Over the years, silence and secrecy have kept victims of sexual assault afraid to confront their attackers.

The ‘Me, Too’ movement that has been sweeping the centers of government and entertainment, has encouraged local victims to find their voices, as well.

Rebecca Weston is a licensed psychotherapist in Missoula, and formerly worked at St. Patrick Hospital’s First Step Resource Center.

“It’s the silence and secrecy that make people struggle in private and makes it hard to access help, and it also makes it hard for the community to know how ubiquitous these situations are,” said Weston from her Missoula office. “It happen in churches, it happens in schools, on basketball teams and so many places, and because it’s so secret, there’s a great deal of shame that emerges.”

Weston said many women are deeply afraid of the consequences of coming forward.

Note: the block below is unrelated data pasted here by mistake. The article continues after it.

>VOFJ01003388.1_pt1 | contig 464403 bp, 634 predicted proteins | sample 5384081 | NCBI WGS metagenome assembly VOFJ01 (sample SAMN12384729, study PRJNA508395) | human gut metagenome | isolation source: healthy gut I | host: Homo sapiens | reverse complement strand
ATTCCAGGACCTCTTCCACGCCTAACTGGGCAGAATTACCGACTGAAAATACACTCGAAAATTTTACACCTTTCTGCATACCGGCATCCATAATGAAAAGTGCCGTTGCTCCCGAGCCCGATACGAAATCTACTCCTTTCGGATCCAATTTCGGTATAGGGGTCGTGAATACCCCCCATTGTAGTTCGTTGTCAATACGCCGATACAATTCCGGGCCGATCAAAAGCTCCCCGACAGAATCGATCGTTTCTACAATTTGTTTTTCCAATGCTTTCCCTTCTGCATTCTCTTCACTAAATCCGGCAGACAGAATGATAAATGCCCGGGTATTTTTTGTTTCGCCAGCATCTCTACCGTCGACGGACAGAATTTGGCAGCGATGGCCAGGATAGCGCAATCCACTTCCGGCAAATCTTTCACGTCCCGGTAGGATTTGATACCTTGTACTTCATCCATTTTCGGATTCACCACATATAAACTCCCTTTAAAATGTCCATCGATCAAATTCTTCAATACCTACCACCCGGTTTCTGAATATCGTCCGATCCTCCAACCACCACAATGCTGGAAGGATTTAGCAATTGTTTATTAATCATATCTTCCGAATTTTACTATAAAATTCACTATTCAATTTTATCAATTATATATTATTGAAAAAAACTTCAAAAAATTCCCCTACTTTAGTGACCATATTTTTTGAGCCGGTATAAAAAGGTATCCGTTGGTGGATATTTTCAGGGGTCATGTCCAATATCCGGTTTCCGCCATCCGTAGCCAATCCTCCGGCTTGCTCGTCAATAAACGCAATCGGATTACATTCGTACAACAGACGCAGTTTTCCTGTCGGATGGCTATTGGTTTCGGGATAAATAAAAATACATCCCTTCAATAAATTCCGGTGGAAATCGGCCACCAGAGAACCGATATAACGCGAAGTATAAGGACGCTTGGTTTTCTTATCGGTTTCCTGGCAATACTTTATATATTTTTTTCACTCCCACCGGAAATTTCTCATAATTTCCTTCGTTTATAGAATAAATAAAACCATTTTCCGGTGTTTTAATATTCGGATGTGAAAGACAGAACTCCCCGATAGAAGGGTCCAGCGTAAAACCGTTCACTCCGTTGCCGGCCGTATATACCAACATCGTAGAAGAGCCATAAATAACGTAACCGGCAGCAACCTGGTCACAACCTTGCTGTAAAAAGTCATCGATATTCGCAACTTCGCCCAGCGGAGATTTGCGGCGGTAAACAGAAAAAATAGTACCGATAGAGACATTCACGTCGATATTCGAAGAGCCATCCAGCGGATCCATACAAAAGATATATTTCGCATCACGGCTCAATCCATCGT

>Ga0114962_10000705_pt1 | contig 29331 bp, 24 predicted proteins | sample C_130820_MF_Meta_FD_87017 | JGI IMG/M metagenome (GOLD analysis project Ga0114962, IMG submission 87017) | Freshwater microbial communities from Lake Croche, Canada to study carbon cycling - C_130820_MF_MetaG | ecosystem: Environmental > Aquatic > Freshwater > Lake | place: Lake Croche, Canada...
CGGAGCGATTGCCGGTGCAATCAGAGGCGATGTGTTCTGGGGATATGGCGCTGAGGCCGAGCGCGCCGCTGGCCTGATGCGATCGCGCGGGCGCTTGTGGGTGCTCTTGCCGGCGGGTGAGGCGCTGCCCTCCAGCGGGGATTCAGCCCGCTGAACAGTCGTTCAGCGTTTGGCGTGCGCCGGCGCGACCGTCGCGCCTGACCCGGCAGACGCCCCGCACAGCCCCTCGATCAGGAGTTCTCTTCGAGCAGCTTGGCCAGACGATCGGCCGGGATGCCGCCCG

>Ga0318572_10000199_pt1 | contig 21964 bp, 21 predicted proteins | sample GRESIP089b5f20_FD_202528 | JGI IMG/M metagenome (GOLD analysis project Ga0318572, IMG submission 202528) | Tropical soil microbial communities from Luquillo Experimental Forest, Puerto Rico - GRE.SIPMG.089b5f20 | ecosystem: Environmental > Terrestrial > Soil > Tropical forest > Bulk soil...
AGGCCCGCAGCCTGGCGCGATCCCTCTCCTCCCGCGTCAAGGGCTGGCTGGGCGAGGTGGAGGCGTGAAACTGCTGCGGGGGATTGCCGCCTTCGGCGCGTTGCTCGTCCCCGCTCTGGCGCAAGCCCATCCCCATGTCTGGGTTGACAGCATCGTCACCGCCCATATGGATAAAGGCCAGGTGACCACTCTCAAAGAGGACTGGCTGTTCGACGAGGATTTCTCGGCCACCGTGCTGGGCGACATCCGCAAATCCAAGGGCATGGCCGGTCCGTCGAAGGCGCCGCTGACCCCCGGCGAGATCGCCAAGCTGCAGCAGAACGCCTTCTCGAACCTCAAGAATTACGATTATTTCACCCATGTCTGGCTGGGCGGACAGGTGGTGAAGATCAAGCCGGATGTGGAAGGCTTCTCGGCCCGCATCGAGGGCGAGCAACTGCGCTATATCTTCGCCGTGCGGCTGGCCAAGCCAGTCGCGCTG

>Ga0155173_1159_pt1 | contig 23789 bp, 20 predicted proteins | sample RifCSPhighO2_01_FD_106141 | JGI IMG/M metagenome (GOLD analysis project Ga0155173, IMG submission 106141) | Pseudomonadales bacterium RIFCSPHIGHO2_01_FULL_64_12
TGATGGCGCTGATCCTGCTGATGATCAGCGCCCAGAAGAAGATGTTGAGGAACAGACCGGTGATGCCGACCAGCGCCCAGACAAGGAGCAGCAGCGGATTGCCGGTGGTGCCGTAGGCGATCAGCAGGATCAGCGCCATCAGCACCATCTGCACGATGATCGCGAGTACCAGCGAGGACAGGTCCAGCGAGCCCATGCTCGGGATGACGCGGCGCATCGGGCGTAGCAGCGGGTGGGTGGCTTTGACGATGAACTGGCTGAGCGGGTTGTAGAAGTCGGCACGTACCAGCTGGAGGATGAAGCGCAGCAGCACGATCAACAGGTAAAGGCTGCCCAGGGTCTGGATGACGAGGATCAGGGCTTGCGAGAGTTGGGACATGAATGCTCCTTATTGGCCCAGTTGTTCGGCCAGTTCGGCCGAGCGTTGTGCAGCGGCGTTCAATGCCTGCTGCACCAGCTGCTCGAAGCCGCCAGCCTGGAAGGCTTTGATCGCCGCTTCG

“As many of these stories have indicated, they also have tremendous fears of the consequences of sharing this information,” she said. “They can be personal from their family not believing them, or from an economic context. If they speak up, will they get fired? Will they be believed or even blamed?”

Weston said coming forward and confronting their pain can be deeply empowering for victims.

“There needs to be a cultural change in the workplace for people to speak out, and that seems to be happening now,” she said. “It’s so pervasive that people are a little less afraid to speak out. In my personal work with clients, it’s a hard journey, but I have never met one client who regretted it.”

Weston said the recent revelations of sexual assault in the workplace are also empowering men to come forward and speak out.

“How safe do we make it for men to step forward and say, ‘I don’t believe in this’, without them feeling ashamed? They want to say ‘I don’t like that macho-stuff either’. How do we allow men to do that? And, that’s why I think is so empowering both for men and women to open up the conversation and broaden the possibilities.